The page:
There are a few ways you can be eligible for Dual Citizenship to Lithuania. I will include the Lithuanian Consulate’s webpage for more information on each of these ways. For the purpose of this blog though, I have listed the requirement that I fit under, and the one that will be most common. I’ll tell you how to obtain Lithuanian Dual Citizenship if you’re eligible through ancestry.
In order to be eligible for Dual Citizenship to Lithuania:
- Either you, yourself must have held citizenship to Lithuania before June 15th 1940. OR you must be a descendant of someone who held citizenship to Lithuania before June 15th 1940. NOTE: You must be within three generations of your ancestor. This means it must be your parent, grandparent, or great grandparent who held citizenship.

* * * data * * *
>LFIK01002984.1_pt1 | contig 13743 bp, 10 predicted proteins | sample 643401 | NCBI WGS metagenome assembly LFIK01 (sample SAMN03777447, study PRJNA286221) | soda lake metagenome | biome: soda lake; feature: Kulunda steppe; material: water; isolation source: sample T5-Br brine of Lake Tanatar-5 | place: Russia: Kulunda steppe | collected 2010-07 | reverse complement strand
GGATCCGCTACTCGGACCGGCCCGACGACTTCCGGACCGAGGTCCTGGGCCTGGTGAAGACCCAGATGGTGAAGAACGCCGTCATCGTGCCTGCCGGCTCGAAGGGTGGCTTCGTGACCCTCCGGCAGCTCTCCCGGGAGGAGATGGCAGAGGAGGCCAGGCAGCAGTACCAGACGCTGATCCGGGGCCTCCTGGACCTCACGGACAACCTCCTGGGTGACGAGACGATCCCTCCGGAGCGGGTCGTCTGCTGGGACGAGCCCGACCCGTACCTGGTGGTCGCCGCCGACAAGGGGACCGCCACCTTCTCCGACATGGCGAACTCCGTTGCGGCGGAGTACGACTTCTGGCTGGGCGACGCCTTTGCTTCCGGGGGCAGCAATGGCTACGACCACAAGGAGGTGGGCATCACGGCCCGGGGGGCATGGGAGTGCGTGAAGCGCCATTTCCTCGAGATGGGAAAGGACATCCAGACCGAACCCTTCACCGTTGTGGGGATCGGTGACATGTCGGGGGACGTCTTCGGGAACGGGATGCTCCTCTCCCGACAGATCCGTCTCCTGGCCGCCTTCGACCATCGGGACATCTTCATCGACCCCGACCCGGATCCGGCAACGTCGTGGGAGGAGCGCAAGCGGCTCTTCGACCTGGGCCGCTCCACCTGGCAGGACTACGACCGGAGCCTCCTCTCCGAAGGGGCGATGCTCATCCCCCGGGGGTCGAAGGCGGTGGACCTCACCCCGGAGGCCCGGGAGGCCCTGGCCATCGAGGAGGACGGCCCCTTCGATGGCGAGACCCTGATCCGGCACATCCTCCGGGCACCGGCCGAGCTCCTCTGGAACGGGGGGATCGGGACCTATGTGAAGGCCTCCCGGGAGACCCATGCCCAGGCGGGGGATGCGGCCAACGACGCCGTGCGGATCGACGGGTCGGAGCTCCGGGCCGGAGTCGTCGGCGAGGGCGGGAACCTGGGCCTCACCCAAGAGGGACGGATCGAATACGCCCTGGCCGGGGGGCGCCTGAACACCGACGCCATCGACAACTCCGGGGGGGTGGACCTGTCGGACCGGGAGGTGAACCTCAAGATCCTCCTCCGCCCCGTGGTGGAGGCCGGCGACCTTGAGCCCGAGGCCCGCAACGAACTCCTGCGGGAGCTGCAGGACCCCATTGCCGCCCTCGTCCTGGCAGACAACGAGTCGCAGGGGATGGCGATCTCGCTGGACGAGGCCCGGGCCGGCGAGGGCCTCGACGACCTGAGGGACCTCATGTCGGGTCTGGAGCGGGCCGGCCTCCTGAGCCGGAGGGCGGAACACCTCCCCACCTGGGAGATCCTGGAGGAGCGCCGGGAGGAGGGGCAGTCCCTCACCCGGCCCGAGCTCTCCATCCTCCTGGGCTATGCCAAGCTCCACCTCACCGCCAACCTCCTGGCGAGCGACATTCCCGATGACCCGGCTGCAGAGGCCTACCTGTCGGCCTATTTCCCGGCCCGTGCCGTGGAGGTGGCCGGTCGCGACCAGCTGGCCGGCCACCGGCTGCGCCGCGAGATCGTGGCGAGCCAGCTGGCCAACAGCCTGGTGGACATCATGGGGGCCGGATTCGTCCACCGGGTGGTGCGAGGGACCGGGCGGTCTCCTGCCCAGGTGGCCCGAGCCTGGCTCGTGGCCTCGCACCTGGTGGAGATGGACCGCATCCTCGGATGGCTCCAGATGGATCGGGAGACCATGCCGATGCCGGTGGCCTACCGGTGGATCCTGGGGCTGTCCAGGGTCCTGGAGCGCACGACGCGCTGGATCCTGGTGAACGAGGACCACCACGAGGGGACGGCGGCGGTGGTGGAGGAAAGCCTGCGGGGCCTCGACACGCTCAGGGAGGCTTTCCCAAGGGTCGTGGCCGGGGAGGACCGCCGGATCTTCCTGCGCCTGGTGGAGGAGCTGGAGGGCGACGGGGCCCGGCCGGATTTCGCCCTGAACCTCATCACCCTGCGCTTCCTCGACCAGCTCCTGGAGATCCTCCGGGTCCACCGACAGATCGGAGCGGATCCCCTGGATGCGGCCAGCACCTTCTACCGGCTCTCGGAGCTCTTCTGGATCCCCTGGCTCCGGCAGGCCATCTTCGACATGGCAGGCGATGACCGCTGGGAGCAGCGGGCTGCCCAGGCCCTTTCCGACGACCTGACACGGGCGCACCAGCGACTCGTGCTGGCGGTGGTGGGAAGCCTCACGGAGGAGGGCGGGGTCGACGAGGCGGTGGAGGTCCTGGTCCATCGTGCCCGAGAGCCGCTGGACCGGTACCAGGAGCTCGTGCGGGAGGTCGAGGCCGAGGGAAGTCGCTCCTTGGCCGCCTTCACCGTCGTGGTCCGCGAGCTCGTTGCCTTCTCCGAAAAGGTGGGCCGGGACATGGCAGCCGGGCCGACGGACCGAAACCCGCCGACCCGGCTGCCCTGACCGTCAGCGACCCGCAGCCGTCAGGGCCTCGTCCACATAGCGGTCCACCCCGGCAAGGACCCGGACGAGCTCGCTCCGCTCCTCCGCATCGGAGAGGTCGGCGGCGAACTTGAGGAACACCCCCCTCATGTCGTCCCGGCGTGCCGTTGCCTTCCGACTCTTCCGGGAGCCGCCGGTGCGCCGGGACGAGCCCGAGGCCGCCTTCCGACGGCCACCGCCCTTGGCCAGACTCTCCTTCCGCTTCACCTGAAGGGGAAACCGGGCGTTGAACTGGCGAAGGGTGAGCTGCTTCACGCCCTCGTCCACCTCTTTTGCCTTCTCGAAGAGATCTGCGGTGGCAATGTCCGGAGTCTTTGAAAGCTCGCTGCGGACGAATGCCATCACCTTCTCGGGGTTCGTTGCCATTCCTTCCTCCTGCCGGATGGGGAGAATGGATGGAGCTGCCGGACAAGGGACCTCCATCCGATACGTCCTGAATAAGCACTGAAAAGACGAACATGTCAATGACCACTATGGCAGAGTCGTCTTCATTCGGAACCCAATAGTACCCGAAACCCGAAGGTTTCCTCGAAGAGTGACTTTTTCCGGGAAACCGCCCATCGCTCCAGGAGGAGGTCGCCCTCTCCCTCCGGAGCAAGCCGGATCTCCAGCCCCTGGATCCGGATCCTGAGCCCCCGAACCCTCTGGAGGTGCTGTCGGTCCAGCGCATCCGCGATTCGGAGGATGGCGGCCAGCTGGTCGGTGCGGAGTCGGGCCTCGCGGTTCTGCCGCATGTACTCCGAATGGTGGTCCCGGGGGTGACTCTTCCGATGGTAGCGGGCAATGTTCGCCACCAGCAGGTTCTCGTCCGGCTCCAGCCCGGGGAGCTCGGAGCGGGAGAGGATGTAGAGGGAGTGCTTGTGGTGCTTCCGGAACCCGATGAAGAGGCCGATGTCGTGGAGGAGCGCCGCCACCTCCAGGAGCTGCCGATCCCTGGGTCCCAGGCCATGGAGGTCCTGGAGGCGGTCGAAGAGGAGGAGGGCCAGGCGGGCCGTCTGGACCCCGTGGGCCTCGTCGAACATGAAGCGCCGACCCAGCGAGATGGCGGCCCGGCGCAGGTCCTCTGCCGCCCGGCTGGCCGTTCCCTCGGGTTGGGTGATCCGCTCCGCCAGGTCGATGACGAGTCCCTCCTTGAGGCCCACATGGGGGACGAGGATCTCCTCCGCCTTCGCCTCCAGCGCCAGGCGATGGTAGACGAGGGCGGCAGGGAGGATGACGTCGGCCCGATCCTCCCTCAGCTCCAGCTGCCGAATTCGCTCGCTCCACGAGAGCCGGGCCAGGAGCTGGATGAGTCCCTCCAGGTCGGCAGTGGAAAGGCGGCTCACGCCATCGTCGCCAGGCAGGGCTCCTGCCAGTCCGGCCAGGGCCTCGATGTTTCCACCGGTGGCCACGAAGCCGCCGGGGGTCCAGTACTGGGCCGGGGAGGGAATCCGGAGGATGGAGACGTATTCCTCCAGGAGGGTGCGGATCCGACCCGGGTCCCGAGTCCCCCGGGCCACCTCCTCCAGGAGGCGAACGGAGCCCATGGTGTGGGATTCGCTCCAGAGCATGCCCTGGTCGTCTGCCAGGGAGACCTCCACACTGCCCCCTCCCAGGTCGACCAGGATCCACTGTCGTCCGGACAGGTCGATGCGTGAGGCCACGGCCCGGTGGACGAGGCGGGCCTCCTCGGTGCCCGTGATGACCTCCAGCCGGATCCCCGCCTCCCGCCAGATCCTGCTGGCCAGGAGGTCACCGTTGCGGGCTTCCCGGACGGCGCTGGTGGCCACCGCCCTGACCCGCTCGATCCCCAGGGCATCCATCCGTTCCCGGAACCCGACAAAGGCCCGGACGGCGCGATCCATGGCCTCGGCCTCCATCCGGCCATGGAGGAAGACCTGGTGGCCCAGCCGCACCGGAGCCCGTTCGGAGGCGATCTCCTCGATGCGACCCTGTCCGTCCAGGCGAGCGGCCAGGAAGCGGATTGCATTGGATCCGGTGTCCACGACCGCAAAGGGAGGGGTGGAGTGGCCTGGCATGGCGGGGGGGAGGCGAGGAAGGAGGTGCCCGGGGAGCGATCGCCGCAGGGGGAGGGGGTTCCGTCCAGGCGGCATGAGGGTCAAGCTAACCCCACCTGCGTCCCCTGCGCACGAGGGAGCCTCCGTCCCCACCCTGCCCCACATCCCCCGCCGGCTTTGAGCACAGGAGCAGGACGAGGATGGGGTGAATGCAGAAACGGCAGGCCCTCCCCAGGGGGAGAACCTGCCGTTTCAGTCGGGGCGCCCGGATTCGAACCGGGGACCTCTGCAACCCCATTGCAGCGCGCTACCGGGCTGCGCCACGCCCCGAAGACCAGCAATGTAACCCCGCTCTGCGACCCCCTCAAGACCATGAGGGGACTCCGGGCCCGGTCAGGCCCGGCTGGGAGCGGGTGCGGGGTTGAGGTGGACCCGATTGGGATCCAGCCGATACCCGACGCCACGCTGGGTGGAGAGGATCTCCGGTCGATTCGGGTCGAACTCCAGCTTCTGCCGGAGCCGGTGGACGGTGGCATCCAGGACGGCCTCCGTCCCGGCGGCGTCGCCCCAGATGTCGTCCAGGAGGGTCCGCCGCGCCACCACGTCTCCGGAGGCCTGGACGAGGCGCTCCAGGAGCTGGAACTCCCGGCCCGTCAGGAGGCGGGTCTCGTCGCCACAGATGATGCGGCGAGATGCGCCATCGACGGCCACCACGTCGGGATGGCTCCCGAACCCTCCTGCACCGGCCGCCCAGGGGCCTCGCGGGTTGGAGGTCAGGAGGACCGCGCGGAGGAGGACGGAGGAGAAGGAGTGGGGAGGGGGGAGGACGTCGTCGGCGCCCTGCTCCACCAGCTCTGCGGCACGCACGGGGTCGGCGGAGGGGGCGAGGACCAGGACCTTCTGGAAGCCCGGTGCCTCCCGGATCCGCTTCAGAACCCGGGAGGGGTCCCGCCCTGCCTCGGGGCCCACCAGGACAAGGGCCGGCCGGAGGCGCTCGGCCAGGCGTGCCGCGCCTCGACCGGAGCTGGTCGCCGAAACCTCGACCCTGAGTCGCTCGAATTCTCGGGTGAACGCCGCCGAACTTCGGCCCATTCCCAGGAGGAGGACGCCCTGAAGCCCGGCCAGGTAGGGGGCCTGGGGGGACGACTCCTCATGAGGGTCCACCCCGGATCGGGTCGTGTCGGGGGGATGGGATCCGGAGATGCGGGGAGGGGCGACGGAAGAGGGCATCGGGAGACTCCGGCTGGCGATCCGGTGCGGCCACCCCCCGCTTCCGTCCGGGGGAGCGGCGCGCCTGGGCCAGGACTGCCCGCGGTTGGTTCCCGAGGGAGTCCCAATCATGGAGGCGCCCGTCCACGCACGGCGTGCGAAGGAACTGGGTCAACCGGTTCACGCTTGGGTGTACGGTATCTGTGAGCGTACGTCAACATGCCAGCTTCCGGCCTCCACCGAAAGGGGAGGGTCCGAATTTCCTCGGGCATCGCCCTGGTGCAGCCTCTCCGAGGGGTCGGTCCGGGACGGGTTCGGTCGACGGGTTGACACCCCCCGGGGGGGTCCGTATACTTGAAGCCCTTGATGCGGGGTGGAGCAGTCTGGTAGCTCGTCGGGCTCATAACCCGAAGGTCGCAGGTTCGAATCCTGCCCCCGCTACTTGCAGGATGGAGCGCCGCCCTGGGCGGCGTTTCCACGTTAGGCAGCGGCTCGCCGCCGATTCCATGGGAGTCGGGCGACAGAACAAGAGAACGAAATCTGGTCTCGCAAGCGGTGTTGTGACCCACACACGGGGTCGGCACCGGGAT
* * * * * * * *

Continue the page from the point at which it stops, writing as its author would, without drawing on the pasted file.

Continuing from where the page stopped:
- You or your ancestor must have EITHER been forcibly expelled from Lithuania or willingly left Lithuania to reside permanently in another state, due to resistance of occupation regimes, political or social reasons, or reasons of origin, and acquired citizenship of another state – between the dates of June 15th 1940 and March 11th 1990.
Throughout my research, I have learned that Lithuania allows descendants of these individuals to restore their citizenship – due to the fact that had the war not happened, those individuals would have never left – and therefore I could have been born in Lithuania – and have a right to citizenship. This is why there is a requirement that your ancestor left between those dates. If they had left before June 1940 or after March 1990 – it would not be because of the war.
If you fit either the requirement listed above, or one of the requirements listed on the Lithuanian Consulate webpage, you are eligible for Citizenship Restoration.
Luckily for me, my grandparents escaped Lithuania in about 1946 due to the war. They went to Germany where my aunt and uncle were born, and eventually came to the US where my mother was born.
Once you determine that you are eligible for Dual Citizenship, the next step is proving it.